Pension statistics

Does the UK know how much to save up for retirement?

Have you ever thought about what you’ll do with your life when you’re done working? Do you see yourself spending your days in a big house in the English countryside, sipping cold drinks on a Spanish beach or running off somewhere more exotic? It’s never too early to start thinking about how to save for your retirement and to compare pension options. Depending on whether you also need to pay the rent and what you want your final years to look like, it may take more money than you think to live them comfortably. We commissioned some research to see how much Brits have saved in their pensions.

Key statistics

We commissioned research to find out just how prepared Brits are for retirement.

  • The UK’s average pension pot stands at just £42,651
  • This figure makes up just 18% of the recommended total of £237,000 for those retiring at age 67
  • 19% of the population (a fifth of all Brits) say they have no form of private or workplace pension
  • A further 18% of the population have a workplace pension but no private pension

Pension withdrawals in the UK

We conducted a survey across the UK to find out how much Brits currently have saved in their pension pots. Our findings revealed that the average pension pot in the UK for all Brits (both retired and non-retired) stands at just £42,651.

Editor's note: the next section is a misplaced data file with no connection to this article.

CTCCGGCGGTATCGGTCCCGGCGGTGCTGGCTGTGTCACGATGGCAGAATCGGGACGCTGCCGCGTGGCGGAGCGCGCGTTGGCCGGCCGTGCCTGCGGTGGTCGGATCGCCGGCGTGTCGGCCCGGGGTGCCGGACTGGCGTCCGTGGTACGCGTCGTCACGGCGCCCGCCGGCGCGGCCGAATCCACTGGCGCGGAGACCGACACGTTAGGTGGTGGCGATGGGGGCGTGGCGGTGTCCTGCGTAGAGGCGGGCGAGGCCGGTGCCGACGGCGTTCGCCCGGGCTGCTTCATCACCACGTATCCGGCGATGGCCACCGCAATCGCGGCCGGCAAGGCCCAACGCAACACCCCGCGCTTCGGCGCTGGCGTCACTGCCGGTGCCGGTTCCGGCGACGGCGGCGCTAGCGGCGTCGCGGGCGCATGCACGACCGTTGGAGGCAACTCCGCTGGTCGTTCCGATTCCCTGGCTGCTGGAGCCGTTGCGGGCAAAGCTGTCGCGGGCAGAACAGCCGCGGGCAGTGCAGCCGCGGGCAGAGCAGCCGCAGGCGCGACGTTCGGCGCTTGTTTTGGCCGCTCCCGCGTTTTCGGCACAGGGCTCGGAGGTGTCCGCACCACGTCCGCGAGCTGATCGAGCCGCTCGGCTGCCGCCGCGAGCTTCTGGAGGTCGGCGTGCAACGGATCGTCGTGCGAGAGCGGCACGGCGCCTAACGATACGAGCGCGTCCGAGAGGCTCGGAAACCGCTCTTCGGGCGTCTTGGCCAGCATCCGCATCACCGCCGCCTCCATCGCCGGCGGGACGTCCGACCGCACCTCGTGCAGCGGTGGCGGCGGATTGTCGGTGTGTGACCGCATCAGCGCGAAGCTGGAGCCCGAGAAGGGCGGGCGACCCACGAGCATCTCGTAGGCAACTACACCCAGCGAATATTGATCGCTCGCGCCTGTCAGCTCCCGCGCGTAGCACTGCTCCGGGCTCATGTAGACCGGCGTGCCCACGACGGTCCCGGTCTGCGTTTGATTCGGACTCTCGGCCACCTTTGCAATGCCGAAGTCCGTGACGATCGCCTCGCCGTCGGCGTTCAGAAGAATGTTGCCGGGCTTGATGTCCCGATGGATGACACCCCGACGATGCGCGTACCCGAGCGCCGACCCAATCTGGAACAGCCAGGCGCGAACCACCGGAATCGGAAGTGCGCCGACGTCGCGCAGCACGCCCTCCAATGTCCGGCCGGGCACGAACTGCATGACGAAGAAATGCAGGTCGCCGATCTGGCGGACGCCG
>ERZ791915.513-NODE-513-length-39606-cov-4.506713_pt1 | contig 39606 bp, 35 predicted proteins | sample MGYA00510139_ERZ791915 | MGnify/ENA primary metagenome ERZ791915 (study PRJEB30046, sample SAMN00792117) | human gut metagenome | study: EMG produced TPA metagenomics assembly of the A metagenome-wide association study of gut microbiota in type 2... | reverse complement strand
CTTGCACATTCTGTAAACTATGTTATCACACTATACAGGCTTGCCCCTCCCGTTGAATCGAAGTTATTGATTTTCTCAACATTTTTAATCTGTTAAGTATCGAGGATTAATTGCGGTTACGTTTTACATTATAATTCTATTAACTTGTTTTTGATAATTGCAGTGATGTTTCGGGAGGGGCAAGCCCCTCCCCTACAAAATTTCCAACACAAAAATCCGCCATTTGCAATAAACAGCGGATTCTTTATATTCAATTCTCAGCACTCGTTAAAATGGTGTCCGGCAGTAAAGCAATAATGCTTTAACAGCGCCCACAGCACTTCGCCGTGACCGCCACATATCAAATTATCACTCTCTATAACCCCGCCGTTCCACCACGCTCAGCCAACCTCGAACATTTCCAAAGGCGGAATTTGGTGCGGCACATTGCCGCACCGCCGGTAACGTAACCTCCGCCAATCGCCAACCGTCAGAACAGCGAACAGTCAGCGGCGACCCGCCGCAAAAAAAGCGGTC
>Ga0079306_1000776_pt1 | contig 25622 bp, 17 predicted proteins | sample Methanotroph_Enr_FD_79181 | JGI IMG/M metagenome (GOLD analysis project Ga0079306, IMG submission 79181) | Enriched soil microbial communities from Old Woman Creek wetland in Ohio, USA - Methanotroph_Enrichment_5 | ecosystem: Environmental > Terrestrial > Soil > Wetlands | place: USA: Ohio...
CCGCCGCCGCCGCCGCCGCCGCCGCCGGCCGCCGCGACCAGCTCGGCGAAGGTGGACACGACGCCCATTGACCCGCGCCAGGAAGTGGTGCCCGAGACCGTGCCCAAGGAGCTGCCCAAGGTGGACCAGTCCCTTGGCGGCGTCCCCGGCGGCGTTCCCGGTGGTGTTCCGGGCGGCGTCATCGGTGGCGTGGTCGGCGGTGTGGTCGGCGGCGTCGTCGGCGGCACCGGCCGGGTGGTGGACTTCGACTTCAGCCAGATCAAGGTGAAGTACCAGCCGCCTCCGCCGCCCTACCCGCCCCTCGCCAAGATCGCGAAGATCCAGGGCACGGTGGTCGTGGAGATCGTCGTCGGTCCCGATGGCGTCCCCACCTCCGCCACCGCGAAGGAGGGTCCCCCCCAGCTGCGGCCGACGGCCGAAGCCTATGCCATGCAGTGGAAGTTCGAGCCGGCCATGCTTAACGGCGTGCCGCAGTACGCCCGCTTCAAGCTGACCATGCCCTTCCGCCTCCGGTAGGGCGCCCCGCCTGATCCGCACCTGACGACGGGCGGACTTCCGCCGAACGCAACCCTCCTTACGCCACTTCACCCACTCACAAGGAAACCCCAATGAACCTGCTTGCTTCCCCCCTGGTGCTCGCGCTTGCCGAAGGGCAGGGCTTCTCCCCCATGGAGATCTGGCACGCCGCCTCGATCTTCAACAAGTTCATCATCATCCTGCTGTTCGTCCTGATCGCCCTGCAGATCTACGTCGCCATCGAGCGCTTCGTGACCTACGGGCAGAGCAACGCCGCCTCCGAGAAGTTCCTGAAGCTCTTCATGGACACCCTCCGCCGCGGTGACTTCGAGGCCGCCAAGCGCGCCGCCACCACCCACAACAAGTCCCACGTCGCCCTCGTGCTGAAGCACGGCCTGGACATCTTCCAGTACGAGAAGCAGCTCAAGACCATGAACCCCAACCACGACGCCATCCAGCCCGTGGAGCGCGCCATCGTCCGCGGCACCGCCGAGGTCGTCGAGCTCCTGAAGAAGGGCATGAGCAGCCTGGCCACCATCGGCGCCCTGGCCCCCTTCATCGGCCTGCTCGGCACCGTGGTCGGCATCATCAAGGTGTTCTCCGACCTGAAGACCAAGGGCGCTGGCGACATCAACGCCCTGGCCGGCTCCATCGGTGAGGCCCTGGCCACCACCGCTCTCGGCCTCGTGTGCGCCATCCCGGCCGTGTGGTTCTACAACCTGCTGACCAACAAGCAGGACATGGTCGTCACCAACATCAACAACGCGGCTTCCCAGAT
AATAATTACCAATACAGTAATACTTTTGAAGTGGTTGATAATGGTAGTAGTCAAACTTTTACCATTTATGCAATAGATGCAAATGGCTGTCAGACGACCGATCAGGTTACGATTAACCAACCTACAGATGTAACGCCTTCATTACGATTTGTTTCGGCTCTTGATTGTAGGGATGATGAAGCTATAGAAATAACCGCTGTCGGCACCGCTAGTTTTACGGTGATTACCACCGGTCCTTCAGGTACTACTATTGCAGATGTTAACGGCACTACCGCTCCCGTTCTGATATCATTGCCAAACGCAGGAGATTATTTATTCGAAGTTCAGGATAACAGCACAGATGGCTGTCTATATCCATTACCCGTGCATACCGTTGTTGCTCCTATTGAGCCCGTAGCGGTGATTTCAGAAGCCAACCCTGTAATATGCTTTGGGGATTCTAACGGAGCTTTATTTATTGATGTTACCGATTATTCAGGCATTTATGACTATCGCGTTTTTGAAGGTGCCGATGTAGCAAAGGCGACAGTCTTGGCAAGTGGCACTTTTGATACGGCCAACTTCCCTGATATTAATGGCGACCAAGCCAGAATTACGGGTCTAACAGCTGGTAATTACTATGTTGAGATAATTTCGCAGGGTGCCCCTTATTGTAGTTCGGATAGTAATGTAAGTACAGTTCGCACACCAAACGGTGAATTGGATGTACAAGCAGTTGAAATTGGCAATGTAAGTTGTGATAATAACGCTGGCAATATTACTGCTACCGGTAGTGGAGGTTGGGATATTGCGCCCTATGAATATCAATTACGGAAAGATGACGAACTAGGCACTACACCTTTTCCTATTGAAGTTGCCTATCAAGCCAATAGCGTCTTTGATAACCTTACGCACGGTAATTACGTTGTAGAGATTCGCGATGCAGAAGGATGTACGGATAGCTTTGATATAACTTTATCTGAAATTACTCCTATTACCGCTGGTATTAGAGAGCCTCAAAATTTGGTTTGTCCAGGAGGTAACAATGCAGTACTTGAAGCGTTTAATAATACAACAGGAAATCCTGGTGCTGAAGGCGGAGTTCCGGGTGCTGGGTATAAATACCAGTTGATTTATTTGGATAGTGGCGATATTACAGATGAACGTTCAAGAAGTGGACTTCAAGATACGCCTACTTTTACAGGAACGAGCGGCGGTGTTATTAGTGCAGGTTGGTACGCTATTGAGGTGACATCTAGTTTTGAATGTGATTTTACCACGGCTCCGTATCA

With pension specialists recommending that someone retiring at 67 should have at least £237,000 saved for a “comfortable” retirement, this means that the average Brit’s pension stands at just 18% of this figure. The more worrying findings from our survey revealed that 19% of the population say they have no form of private or workplace pension. This equates to about a fifth of the nation having no pension at all. A further 18% have a workplace pension but no private pension.

Meanwhile, non-retired Brits have just £33,809 saved in their pension pot – £203,191 less than the recommended amount for a comfortable retirement according to Profile Pension’s pension calculator.

Find out how your pension compares to the rest of the UK






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The amount in your pension pot is currently the national average in 2021.

Percentage of population Number of Brits
Have a pension 81% 42,446,709
Have no pension 19% 9,956,635

Effects of pension withdrawals